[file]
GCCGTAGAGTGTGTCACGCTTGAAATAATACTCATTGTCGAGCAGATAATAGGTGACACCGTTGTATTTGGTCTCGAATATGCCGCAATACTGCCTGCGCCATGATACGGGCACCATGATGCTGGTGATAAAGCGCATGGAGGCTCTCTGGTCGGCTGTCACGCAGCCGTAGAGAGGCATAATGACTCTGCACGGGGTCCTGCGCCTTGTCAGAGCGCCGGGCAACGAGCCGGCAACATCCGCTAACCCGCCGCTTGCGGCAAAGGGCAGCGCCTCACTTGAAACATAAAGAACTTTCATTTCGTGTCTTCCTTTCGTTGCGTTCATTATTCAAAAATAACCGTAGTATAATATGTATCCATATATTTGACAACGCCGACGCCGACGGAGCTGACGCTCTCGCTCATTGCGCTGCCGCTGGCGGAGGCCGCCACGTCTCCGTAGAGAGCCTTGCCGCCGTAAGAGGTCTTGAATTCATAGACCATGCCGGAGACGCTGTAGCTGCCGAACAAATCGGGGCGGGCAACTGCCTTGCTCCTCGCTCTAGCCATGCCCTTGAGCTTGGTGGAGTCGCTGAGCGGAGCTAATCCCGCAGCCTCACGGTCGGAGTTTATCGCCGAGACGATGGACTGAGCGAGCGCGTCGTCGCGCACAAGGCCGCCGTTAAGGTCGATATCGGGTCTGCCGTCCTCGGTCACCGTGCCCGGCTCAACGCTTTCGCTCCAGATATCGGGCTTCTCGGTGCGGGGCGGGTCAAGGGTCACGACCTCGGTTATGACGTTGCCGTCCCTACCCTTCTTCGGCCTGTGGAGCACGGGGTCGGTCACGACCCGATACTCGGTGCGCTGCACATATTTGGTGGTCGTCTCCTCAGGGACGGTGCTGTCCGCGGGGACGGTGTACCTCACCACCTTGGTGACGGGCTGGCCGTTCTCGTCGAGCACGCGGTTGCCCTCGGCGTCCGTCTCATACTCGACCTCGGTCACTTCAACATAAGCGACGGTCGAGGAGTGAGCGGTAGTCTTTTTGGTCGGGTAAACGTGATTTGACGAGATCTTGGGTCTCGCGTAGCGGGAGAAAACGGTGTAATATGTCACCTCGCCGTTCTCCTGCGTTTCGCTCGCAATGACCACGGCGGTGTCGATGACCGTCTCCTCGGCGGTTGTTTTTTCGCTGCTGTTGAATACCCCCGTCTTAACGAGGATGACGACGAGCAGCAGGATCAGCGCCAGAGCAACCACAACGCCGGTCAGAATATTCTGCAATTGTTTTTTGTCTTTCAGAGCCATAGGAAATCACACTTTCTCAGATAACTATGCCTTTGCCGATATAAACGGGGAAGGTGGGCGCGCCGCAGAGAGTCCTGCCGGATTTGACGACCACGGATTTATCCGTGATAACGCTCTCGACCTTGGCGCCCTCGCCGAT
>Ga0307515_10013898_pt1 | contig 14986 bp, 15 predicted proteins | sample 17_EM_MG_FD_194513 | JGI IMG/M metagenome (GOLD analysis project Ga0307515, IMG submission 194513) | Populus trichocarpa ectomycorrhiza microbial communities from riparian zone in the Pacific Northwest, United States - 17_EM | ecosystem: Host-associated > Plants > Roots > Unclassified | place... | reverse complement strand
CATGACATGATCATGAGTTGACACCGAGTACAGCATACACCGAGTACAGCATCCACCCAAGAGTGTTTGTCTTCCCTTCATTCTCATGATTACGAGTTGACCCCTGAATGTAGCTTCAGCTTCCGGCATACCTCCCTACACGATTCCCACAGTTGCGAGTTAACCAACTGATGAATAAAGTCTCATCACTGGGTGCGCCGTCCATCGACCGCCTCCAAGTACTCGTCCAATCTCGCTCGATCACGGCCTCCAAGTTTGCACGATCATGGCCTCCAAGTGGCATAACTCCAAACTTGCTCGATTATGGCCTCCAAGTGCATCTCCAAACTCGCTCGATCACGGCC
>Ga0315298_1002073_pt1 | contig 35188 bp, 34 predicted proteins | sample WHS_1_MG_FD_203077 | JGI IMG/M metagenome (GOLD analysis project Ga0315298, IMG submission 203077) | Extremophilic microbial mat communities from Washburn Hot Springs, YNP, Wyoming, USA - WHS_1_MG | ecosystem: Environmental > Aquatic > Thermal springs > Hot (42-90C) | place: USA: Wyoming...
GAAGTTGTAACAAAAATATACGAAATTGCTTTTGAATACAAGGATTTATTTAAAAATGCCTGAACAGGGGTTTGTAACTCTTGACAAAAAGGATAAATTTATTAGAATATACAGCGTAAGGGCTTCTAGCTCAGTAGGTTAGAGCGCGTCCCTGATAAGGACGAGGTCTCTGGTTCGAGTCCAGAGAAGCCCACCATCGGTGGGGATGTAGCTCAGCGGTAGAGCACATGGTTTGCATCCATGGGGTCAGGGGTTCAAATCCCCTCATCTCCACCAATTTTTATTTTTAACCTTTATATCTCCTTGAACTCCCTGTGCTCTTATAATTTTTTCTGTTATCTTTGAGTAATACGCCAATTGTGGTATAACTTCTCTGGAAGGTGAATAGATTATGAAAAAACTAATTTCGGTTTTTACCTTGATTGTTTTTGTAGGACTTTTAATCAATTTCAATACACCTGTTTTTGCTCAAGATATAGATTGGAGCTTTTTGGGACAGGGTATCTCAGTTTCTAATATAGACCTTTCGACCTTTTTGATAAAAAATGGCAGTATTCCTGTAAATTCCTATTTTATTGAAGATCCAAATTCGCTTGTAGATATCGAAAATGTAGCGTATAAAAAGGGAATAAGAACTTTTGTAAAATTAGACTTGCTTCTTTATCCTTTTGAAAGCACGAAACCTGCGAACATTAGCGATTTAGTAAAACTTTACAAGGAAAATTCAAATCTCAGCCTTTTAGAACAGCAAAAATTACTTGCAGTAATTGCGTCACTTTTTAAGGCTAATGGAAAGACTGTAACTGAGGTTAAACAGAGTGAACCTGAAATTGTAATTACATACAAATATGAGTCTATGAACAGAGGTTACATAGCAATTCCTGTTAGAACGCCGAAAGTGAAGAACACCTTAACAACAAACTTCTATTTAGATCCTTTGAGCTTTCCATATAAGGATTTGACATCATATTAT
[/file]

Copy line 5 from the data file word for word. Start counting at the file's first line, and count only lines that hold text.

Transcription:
GAAGTTGTAACAAAAATATACGAAATTGCTTTTGAATACAAGGATTTATTTAAAAATGCCTGAACAGGGGTTTGTAACTCTTGACAAAAAGGATAAATTTATTAGAATATACAGCGTAAGGGCTTCTAGCTCAGTAGGTTAGAGCGCGTCCCTGATAAGGACGAGGTCTCTGGTTCGAGTCCAGAGAAGCCCACCATCGGTGGGGATGTAGCTCAGCGGTAGAGCACATGGTTTGCATCCATGGGGTCAGGGGTTCAAATCCCCTCATCTCCACCAATTTTTATTTTTAACCTTTATATCTCCTTGAACTCCCTGTGCTCTTATAATTTTTTCTGTTATCTTTGAGTAATACGCCAATTGTGGTATAACTTCTCTGGAAGGTGAATAGATTATGAAAAAACTAATTTCGGTTTTTACCTTGATTGTTTTTGTAGGACTTTTAATCAATTTCAATACACCTGTTTTTGCTCAAGATATAGATTGGAGCTTTTTGGGACAGGGTATCTCAGTTTCTAATATAGACCTTTCGACCTTTTTGATAAAAAATGGCAGTATTCCTGTAAATTCCTATTTTATTGAAGATCCAAATTCGCTTGTAGATATCGAAAATGTAGCGTATAAAAAGGGAATAAGAACTTTTGTAAAATTAGACTTGCTTCTTTATCCTTTTGAAAGCACGAAACCTGCGAACATTAGCGATTTAGTAAAACTTTACAAGGAAAATTCAAATCTCAGCCTTTTAGAACAGCAAAAATTACTTGCAGTAATTGCGTCACTTTTTAAGGCTAATGGAAAGACTGTAACTGAGGTTAAACAGAGTGAACCTGAAATTGTAATTACATACAAATATGAGTCTATGAACAGAGGTTACATAGCAATTCCTGTTAGAACGCCGAAAGTGAAGAACACCTTAACAACAAACTTCTATTTAGATCCTTTGAGCTTTCCATATAAGGATTTGACATCATATTAT